Having started running in 1985, Clyde ran his first marathon in 1994. Four years ago he met a fellow runner who had recently become a member of the 7 continents club. That was all it took. With his passion for life, love of foreign travel and adventuresome spirit, he was off to do the same. At 58 years old Clyde has been a manager at Honeywell for 26+ years. He has one son, a daughter and a step daughter. Clyde and his wife are past presidents of Plano Pacers, the local running group in Plano, Texas. One of his major highlights and joys in life was to train his wife Kelly (a non runner) to run the 2001 Chicago marathon. This was only equaled by the happiness experienced when he did the same thing in Dallas with his daughter Jennifer in 2002. Clyde completed his first ultra marathon in December 2005. Now, after running marathons in Antarctica, Easter Island, Egypt, Sweden and Australia that only leaves Great Wall (which he plans on completing this May) to fulfill his goal of becoming a member of the exclusive Marathon Grand Slam club. In the last year, Clyde has also learned to Scuba dive, dived the Great Barrier Reef in Australia and gained a Rescue Diver certification.
Mark Sinclair (Great Britain / England)
Recognised by Guinness World Records as the youngest person to run a marathon on all seven continents. His world record-breaking marathons have already taken him to Dubai, London, Rio, Sydney, New York, Antarctica and South Africa and Mark now wants to join the North Pole Marathon Grand Slam Club by running on the Arctic Ocean. The 25 year-old teacher's 2006 North Pole Marathon effort will be in aid of Great Ormond Street Hospital Children's Charity (GOSHCC).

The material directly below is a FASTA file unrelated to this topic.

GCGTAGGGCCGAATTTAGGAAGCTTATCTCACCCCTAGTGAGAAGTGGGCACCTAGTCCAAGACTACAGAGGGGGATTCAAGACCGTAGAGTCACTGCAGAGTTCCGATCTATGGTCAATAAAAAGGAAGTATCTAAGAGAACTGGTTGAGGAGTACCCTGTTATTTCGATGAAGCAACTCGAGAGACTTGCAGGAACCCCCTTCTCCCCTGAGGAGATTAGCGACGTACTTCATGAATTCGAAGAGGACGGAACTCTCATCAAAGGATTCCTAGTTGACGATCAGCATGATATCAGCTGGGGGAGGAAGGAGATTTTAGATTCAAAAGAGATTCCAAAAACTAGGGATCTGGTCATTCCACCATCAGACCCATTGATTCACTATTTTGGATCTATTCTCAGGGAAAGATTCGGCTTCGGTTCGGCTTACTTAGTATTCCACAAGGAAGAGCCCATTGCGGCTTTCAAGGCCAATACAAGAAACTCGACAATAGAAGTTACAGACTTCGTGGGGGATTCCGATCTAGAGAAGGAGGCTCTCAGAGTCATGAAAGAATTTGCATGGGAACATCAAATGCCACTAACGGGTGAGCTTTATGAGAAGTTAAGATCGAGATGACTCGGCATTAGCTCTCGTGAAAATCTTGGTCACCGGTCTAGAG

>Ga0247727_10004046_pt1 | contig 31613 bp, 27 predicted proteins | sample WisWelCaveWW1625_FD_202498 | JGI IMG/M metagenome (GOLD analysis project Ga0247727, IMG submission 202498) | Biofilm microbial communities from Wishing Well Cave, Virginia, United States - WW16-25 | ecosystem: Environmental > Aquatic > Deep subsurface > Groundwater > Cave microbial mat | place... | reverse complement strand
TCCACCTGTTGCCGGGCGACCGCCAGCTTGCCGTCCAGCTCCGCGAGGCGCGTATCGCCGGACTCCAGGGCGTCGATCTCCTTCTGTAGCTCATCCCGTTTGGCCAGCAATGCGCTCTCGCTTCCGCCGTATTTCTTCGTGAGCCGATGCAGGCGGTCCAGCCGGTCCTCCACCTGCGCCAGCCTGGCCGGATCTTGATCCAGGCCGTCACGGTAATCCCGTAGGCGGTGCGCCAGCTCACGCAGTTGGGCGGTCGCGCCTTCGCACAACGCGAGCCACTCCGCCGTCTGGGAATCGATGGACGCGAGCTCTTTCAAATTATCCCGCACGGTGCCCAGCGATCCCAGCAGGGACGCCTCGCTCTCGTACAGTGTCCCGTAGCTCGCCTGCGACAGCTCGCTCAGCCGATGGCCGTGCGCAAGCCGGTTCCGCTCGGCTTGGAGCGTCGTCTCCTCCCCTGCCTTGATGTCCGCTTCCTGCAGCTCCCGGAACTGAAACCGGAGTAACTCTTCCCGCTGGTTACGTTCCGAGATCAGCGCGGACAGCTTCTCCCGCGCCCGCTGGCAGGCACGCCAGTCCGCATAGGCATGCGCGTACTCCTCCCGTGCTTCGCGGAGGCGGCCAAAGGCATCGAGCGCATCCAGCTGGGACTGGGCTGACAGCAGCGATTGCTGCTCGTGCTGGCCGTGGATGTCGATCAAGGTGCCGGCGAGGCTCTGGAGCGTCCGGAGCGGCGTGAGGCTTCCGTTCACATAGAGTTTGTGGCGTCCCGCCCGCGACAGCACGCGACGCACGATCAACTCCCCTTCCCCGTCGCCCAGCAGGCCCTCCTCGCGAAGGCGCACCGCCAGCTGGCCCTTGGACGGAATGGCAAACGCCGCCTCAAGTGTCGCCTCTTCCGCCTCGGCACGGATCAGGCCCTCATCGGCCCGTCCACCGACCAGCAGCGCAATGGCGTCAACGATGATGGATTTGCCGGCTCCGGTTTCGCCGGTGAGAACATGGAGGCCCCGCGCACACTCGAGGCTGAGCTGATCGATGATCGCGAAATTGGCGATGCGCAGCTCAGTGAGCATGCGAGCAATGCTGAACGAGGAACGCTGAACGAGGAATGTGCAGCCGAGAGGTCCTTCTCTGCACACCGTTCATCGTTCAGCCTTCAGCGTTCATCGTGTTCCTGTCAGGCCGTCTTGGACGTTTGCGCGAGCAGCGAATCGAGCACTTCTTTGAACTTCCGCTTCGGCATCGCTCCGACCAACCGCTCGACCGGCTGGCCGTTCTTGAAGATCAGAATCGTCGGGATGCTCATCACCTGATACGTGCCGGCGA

Brendan Smith (Australia)
Completed one marathon and two half-marathons to date and maintains an excellent standard of fitness. Brendan is a keen traveller, having backpacked and travelled through nearly 50 countries. Among his journeys, he has hiked the Kokoda Track in PNG, the Inca Trail in Peru and gone on numerous other shorter treks in Uganda, Zaire, Guatemala and Mexico. A 40 year-old police officer, currently working as an operations co-ordinator dealing with counter-terrorism and the protection of visiting dignitaries, Brendan has a journalism degree and a post grad in tv & film production. Married with three sons, he is competing in the 2006 North Pole Marathon in order to raise funds for the Mater Children's Hospital in Brisbane.
Johan Soderstrom (Sweden)
No marathon running experience, but has done a lot of alpine skiing, ski mountaineering, rock climbing, mixed climbing and walking. Johan's main motivation for the trip is simply to stand at the North Pole and he sees completion of the marathon as a great bonus - one of a long list of both big and small adventures he hopes to achieve. In addition to rock climbing in a number of countires, he has climbed Mount Blanc, Kilimanjaro and several peaks in Scandinavia. Married with three children, 41 year-old Johan is director of a machine manufacturing company.
Caitriona Strain (Ireland)
Completed two marathons and several half-marathons. Caitriona has additionally trekked across parts of the Sahara Desert and back-packed along the east coast of Australia. She has climbed the Atlas mountains, Mount Teidi and recently returned from climbing in the Alps. Caitriona's hobbies include cycling, hill-walking and travelling and she has dabbled in numerous outdoor activities, including canoeing, diving, white-water rafting, off-road 4 wheel driving, bungee-jumping and climbing. However, the 31 year-old ICT manager and lecturer has not bungee-jumped since a near fatal accident in 1998 when she hit the ground from 390 feet and was out of action for some time. Catriona has already raised €33,000 for two local hospices by participating in the 2006 North Pole Marathon.
Terri Straiton (Canada)